This was originally published in the Kildare Nationalist newspaper. 

Across the world people celebrate Christmas – or some related Western holiday that has been caught in Christmas’ cultural orbit – with a set of familiar symbols. In California and Calais alike stores sell cards of snowy landscapes, and paint frosted evergreens on their windows in Florida and Florence. We all listen to carols about snowmen and reindeer, holly and mistletoe, stocking-caps and logs blazing on a fire. We watch White Christmas, and feel disappointed when we don’t get one.

Yet few people question why we embrace such relentlessly Nordic imagery. Most of us are not Saami and have never seen a real sleigh or reindeer, nor do holly and mistletoe grow in most of our regions.

Generations of Hollywood films have conditioned us to expect snowbound Christmases, even though they are no longer the norm for Missouri (Meet Me in St. Louis), modern London (Love, Actually), or most of the other cities where such movies are set.

I realised I did the same thing yesterday; when I wanted to post a photo on Christmas Eve, I took one from a few years ago, when we had an unusual snowfall. It was the photo that looked “Christmasy” – the others would look a bit unseasonal to our eyes.

Nor, of course, do any Nordic images have anything to do with the Middle East where Jesus lived, even though most of us grew up putting stable-and-manger figurines in a little snow-bound setting.

In fact, many of our White Christmas images seem to come from one original source, the story that has been repeated so often over the years – A Christmas Carol. Almost every inhabitant of the First World knows the name Ebenezer Scrooge, of course, but few of us realise how many of our holiday customs – Santa and Christmas trees, carolling and family gatherings – were influenced, if not necessarily invented, by that book.

When The Girl and I read the story, however, I was impressed by how much attention Dickens paid to the weather. On almost every page, it seems, he has a new description of chilled bones, nipped noses, frosted fields, iced-over pools and paths trodden through snow. Characters see their own breath indoors, and when Scrooge looks outside, he must scrub away the layers of frost on the window – inside.

Early on Dickens writes:

Meanwhile the fog and darkness thickened so, that people ran about with flaring links, proffering their services to go before horses in carriages and conduct them on their way. The ancient tower of a church … struck the hours and quarters in the clouds with tremulous vibrations afterwards, as if its teeth were chattering in its frozen head up there. The cold became intense. 

In the main street, at the corner of the court, some labourers were repairing the gas-pipes, and had lighted a great fire in a brazier, round which a party of ragged men and boys were gathered, warming their hands and winking their eyes before the blaze in rapture. The water-plug, being left in solitude, its overflowings silently congealed, and turned to misanthropic ice.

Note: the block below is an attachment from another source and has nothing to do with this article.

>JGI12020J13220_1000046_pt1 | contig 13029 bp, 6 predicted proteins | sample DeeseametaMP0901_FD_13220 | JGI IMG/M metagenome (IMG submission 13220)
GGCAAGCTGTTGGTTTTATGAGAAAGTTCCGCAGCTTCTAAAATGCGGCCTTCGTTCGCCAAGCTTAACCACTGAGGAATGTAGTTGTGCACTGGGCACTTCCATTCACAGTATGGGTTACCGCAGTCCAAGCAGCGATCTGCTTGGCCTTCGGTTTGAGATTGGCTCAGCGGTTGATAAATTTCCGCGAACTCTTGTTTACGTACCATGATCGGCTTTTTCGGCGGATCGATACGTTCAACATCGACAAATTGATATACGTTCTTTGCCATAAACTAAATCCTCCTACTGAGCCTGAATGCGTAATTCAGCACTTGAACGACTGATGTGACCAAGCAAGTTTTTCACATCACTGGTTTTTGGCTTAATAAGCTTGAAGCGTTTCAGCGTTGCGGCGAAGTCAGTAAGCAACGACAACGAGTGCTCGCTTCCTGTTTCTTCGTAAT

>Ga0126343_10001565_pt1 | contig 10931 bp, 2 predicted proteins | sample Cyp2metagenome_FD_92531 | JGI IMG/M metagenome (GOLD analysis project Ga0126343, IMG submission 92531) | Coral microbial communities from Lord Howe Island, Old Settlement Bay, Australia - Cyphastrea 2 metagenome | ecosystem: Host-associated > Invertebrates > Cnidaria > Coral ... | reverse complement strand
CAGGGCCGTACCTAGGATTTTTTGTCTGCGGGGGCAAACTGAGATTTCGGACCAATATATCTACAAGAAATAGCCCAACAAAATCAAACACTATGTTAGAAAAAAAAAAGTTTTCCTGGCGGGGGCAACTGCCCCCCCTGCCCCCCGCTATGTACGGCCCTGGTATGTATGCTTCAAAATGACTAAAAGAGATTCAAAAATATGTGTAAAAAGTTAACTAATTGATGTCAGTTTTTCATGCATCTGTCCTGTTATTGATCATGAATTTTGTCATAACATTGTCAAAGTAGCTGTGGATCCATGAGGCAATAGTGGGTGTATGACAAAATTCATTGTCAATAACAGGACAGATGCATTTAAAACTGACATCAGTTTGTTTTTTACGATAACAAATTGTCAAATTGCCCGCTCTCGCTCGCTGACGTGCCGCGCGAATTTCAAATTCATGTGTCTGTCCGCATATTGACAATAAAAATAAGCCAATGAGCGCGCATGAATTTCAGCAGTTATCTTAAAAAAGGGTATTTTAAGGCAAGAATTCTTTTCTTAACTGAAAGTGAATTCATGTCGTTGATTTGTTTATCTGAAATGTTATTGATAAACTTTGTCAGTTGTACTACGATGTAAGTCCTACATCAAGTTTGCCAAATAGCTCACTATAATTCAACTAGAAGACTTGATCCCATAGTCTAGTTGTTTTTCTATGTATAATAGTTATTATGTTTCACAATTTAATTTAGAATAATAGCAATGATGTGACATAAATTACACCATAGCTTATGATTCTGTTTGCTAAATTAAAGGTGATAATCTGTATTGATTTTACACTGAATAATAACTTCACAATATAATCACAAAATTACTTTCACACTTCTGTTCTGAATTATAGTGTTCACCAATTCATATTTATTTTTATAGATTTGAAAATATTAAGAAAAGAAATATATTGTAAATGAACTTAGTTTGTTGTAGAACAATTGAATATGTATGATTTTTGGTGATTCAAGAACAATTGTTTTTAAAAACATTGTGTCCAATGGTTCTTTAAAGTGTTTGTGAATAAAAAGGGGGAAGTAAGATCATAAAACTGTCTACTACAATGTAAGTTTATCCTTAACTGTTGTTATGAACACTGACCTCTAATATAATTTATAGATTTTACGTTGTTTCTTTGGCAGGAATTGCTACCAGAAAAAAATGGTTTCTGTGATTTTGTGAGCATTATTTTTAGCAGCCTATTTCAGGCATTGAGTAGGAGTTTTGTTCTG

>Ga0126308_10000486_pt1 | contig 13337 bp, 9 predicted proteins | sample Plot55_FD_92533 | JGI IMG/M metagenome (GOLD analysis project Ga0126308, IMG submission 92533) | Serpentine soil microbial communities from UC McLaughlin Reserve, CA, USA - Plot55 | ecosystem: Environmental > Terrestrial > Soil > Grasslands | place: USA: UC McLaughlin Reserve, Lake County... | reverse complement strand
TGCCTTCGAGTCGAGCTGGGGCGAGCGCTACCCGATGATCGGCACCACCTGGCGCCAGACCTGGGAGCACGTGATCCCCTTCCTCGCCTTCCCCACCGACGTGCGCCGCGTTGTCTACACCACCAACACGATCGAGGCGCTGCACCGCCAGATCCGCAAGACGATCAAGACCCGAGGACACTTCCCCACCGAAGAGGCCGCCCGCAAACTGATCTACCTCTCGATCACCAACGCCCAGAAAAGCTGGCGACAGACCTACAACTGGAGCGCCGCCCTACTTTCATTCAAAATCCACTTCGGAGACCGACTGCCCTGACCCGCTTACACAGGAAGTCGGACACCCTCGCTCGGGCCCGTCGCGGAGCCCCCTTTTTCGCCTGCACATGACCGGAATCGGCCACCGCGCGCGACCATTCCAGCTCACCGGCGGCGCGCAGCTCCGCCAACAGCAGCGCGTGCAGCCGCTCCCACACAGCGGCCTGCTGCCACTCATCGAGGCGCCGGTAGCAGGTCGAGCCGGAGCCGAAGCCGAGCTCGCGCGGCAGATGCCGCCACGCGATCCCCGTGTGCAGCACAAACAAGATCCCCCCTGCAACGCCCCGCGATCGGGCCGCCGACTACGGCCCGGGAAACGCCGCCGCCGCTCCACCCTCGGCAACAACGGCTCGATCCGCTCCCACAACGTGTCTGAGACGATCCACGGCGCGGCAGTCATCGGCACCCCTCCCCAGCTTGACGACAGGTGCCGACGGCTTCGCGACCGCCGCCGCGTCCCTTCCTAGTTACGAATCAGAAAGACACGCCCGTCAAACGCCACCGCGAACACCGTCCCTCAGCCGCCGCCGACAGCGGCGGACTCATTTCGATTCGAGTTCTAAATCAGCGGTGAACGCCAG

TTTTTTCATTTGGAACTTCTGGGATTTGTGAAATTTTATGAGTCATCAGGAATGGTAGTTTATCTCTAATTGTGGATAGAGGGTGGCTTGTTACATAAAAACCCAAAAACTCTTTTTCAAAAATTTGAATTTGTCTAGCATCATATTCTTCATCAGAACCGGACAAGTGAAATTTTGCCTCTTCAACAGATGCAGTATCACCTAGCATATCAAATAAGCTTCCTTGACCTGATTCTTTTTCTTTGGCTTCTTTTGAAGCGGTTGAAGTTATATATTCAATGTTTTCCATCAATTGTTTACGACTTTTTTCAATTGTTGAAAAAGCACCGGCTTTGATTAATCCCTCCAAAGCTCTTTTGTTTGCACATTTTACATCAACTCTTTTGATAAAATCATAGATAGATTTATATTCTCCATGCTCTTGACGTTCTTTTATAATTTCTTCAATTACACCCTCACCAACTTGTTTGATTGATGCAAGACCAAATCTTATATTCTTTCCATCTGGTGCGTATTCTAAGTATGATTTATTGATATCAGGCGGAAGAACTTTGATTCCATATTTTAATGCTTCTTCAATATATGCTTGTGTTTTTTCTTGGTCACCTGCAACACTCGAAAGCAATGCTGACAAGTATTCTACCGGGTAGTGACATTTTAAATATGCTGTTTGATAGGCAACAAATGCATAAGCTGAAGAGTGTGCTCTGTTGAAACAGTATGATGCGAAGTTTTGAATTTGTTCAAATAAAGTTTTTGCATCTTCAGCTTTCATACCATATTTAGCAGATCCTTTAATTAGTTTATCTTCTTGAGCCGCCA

Dickens wasn’t making up such scenes; he was a child when London saw the last of the Frost Fairs, markets and gatherings held on the frozen surface of the Thames River. His writings came at the end of the Little Ice Age, a period of two or three centuries when the global climate dipped. During this time Dutch artists painted images of skating on canals in April, invading armies easily crossed from Sweden to Denmark across their oceanic straits, and famine was common across Europe. Our Christmas images come from a time and place when the climate was genuinely different.

Since then, in the late 19th century to the early 21st, places like London have seen far less snow and ice at Christmas, and Ireland less still. As the climate grows hotter in the decades ahead, we are likely to see ever-warmer winters and fewer White Christmases still, unless the melting Arctic ice disrupts the Atlantic current that keeps Europe mild.

Most interesting, though, is a possible reason why the climate dipped in the few hundred years after 1600; Europeans colonizing the Americas. Columbus and other Spaniards brought disease that wiped out 90 per cent of the local population, the theory goes, which meant millions of farmers no longer farming. Billions of trees grew up from what had once been crop fields, and each of those trees contained tonnes of carbon that were sucked out of the atmosphere.

The rise and fall of carbon dioxide in the atmosphere is the main factor that controls the climate; when more carbon dioxide gets pumped into the air, as we are doing now, the world gets hotter, and when more gets sucked out of the air, as happened in the 1500s and 1600s, the world sees colder winters that lasted into Dickens’ time.

Among other things, this tells us what we need to do to stop the runaway climate change scientists predict for the rest of the century. Turning more fields into trees again – something simple and within the power of most of us – would not risk even a little Ice Age at this point, and it could help our descendants one day see White Christmases again.